I'm currently working on a project where we want the user to sign in via Facebook and other OAuth2 providers. Furthermore the REST api should be stateless. Therefore no cookies/jsessionids should be created/utilized. For authorization against the api, a JWT is issued by the api after a successful sign in via Facebook. The webapp consuming the rest api is build with AgularJS and satellizer. I reduced my code to a minimal example available on github.

Workflow idea:

  1. User enters the site, selects "login with facebook"
  2. The web application opens a pop up showing the facebook login page
  3. User signs in, accepts and facebook redirects to the webapp
  4. The webapp receives the token from Facebook and uses it to login to the rest api (GET /login/facebook?code=XXXXXXXXXXXXXXXXX)
  5. The rest api returns a JWT.
  6. The webapp uses the JWT to authorize against the rest api for any further requests.

Working so far

  • The webapp can handle steps 1 to 4
  • The rest api can handle steps 5 and 6 if you use the redirect you get from the OAuth2ClientContextFilter doing a GET to "/login/facebook" without the code parameter. (This redirect goes to facebook, you sign in, you get redirected to the api again.)
  • The rest api is stateless, no jsessionid/cookies are created/required (disabled csrf and used SessionCreationPolicy.STATELESS). Except for the "login/facebook" call, this one is still creating a jsessionid.

The problem

The combination of webapp and the rest api's "login/facebook?code=XXX" call does not work. I found out that when you do a GET "login/facebook", you will be redirected to facebook with an additional state parameter attached to the url. Furthermore, this state parameter is also added when facebook redirects back to the api. From what I found online, this seems to be a kind of CSRF protection, right? And I guess this stuff is also creating the jsessionid cookie?


  1. Is the workflow presented above a reasonable idea?
  2. Do I need this CSRF protection in my use case?
  3. How could I disable this behavior? I mean, I used SessionCreationPolicy.STATELESS but spring still creates a session with the jsessionid. How can I create a truly stateless rest api then? (At least regarding the cookies...)
  4. Is this the right way to do it? Or am I missing something?

Example Code

As already mentioned, I put a complete working minimal example on GitHub. Here I will only post the (hopefully) most important part of WebSecurityConfigurerAdapter. The complete file is here.

public class OAuth2ClientConfigurer extends WebSecurityConfigurerAdapter {

private OAuth2ClientContext oAuth2ClientContext;

protected void configure(HttpSecurity httpSecurity) throws Exception {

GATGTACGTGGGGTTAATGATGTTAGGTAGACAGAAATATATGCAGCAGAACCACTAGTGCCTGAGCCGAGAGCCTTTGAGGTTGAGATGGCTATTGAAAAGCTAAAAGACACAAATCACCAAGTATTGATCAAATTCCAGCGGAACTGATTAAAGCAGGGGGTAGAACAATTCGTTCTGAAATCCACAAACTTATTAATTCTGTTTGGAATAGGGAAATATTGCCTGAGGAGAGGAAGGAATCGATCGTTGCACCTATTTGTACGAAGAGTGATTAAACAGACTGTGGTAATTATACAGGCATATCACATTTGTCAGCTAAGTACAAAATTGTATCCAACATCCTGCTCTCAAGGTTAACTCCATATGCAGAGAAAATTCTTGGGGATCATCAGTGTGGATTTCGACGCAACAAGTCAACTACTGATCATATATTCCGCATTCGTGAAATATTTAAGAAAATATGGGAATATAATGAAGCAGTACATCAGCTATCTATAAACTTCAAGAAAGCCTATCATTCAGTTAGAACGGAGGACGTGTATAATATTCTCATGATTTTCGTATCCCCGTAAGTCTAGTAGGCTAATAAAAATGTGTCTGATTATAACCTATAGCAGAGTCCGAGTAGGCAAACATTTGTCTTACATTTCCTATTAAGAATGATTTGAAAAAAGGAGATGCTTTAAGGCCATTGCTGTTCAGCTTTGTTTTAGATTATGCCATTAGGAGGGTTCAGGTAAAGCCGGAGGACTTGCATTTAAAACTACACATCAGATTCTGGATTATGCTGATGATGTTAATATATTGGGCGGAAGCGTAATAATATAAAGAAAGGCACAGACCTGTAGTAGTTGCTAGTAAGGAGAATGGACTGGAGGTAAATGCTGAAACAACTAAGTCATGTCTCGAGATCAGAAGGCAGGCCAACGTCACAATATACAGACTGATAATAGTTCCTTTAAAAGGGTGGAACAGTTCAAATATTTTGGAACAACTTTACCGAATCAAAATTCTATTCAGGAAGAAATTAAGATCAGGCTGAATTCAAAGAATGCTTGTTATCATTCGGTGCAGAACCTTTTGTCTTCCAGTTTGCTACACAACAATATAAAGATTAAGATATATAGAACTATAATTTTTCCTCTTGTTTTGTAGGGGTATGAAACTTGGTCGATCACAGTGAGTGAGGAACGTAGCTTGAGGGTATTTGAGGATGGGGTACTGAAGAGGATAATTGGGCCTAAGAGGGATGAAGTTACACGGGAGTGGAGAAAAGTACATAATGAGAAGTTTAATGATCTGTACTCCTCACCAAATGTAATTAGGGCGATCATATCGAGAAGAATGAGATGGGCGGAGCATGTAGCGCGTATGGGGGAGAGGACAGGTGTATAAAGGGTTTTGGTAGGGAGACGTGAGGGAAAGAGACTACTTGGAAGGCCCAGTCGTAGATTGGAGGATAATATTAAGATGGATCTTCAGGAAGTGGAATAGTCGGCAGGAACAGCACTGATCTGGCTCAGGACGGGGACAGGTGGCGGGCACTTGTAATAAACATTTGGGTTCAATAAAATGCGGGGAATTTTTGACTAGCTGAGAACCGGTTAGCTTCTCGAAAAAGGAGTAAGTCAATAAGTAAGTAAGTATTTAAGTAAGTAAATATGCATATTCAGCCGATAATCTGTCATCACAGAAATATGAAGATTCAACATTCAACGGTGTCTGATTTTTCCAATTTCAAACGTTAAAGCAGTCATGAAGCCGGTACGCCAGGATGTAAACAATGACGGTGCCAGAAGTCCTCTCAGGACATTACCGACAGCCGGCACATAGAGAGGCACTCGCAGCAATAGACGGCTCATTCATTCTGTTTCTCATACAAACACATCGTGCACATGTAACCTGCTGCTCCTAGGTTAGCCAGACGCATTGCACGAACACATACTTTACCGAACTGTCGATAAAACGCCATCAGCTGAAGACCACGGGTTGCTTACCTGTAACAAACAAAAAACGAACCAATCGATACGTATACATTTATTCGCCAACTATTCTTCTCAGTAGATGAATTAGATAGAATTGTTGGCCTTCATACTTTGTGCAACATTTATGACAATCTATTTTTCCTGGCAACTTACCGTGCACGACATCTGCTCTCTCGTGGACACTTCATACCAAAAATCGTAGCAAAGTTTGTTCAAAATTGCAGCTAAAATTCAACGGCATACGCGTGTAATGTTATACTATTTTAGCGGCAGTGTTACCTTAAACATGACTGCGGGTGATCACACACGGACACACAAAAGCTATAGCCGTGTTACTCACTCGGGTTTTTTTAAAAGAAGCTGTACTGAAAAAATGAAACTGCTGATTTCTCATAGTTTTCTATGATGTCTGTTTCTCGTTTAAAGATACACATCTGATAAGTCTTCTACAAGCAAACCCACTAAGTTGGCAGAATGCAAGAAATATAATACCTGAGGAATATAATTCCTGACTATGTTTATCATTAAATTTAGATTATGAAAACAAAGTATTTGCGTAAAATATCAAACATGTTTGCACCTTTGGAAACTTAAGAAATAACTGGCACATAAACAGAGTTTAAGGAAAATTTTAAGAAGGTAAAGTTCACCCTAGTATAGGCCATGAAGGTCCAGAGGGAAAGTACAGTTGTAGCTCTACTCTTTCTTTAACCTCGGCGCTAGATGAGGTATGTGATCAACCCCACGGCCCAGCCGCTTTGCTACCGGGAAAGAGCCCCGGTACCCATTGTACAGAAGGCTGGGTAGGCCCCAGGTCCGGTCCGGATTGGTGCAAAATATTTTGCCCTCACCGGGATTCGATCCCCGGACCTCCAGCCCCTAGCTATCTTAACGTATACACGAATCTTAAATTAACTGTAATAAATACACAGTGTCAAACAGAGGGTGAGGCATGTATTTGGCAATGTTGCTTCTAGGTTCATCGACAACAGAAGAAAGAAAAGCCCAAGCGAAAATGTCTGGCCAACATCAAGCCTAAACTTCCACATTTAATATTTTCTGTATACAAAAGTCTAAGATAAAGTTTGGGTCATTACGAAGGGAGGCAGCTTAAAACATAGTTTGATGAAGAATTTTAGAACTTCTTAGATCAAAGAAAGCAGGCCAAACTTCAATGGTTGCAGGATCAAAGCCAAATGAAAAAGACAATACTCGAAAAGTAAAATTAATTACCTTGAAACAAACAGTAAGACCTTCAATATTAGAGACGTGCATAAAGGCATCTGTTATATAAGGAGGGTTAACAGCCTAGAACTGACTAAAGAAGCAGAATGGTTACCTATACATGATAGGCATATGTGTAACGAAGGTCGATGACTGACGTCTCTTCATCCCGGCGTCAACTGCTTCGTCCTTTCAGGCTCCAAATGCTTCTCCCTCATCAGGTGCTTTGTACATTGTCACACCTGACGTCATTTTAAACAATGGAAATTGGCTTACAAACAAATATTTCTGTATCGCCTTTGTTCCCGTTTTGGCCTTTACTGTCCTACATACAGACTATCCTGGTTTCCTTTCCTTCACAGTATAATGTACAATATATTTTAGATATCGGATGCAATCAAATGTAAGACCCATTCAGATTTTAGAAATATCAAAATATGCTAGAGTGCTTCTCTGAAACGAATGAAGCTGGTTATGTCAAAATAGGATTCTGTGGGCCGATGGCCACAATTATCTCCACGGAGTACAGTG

.exceptionHandling().authenticationEntryPoint(new Http403ForbiddenEntryPoint()).and()
            .addFilterBefore(statelessJwtAuthenticationFilter(), UsernamePasswordAuthenticationFilter.class)
            .addFilterBefore(createSsoFilter(facebook(), facebookSuccessHandler(), "/login/facebook"), BasicAuthenticationFilter.class);

private OAuth2ClientAuthenticationProcessingFilter createSsoFilter(ClientResourceDetails clientDetails, AuthenticationSuccessHandler successHandler, String path) {
    OAuth2ClientAuthenticationProcessingFilter ssoFilter = new OAuth2ClientAuthenticationProcessingFilter(path);
    OAuth2RestTemplate restTemplate = new OAuth2RestTemplate(clientDetails.getClient(), oAuth2ClientContext);
    ssoFilter.setTokenServices(new UserInfoTokenServices(clientDetails.getResource().getUserInfoUri(), clientDetails.getClient().getClientId()));
    return ssoFilter;

@Bean // handles the redirect to facebook
public FilterRegistrationBean oAuth2ClientFilterRegistration(OAuth2ClientContextFilter filter) {
    FilterRegistrationBean registration = new FilterRegistrationBean();
    return registration;

Many thanks for your help!

  • 1
    Did you figure it out? I structured my app a little bit different, but I have the same problem. – KenavR Feb 9 '16 at 12:46
  • 1
    Unfortunately no :( – andy Feb 11 '16 at 20:58
  • Did you find the way how to make it stateless? – Andrew Nepogoda Sep 16 '18 at 18:22

This is an optional but recommended OAuth 2.0 feature. It enforced by the authorization server and as you assumed its purpose is to prevent csrf attacks.

Copied from the OAuth 2.0 RFC:

     RECOMMENDED.  An opaque value used by the client to maintain
     state between the request and callback.  The authorization
     server includes this value when redirecting the user-agent back
     to the client.  The parameter SHOULD be used for preventing
     cross-site request forgery as described in Section 10.12.


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